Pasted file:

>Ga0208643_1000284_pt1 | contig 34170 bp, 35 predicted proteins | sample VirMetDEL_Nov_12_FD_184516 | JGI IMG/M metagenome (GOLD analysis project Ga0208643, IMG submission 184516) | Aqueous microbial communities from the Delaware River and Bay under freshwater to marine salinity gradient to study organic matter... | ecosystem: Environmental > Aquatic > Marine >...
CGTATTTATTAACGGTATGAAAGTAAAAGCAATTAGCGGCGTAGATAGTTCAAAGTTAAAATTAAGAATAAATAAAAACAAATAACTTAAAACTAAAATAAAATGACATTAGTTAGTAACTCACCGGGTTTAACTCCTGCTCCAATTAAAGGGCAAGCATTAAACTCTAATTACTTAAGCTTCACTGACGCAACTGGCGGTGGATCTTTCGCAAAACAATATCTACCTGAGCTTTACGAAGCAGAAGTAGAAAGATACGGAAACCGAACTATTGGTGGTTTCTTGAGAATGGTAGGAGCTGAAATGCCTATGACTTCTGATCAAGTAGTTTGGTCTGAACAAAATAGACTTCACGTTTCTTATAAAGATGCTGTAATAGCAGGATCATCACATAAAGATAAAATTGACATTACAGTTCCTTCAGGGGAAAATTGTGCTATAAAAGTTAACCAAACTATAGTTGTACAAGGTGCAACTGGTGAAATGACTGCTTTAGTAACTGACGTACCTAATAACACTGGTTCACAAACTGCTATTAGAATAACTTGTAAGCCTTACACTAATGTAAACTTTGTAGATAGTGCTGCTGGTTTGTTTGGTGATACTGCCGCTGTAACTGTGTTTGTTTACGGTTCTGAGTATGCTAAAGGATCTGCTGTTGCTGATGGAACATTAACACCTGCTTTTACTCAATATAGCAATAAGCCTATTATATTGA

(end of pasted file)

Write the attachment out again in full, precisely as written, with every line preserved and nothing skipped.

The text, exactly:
>Ga0208643_1000284_pt1 | contig 34170 bp, 35 predicted proteins | sample VirMetDEL_Nov_12_FD_184516 | JGI IMG/M metagenome (GOLD analysis project Ga0208643, IMG submission 184516) | Aqueous microbial communities from the Delaware River and Bay under freshwater to marine salinity gradient to study organic matter... | ecosystem: Environmental > Aquatic > Marine >...
CGTATTTATTAACGGTATGAAAGTAAAAGCAATTAGCGGCGTAGATAGTTCAAAGTTAAAATTAAGAATAAATAAAAACAAATAACTTAAAACTAAAATAAAATGACATTAGTTAGTAACTCACCGGGTTTAACTCCTGCTCCAATTAAAGGGCAAGCATTAAACTCTAATTACTTAAGCTTCACTGACGCAACTGGCGGTGGATCTTTCGCAAAACAATATCTACCTGAGCTTTACGAAGCAGAAGTAGAAAGATACGGAAACCGAACTATTGGTGGTTTCTTGAGAATGGTAGGAGCTGAAATGCCTATGACTTCTGATCAAGTAGTTTGGTCTGAACAAAATAGACTTCACGTTTCTTATAAAGATGCTGTAATAGCAGGATCATCACATAAAGATAAAATTGACATTACAGTTCCTTCAGGGGAAAATTGTGCTATAAAAGTTAACCAAACTATAGTTGTACAAGGTGCAACTGGTGAAATGACTGCTTTAGTAACTGACGTACCTAATAACACTGGTTCACAAACTGCTATTAGAATAACTTGTAAGCCTTACACTAATGTAAACTTTGTAGATAGTGCTGCTGGTTTGTTTGGTGATACTGCCGCTGTAACTGTGTTTGTTTACGGTTCTGAGTATGCTAAAGGATCTGCTGTTGCTGATGGAACATTAACACCTGCTTTTACTCAATATAGCAATAAGCCTATTATATTGA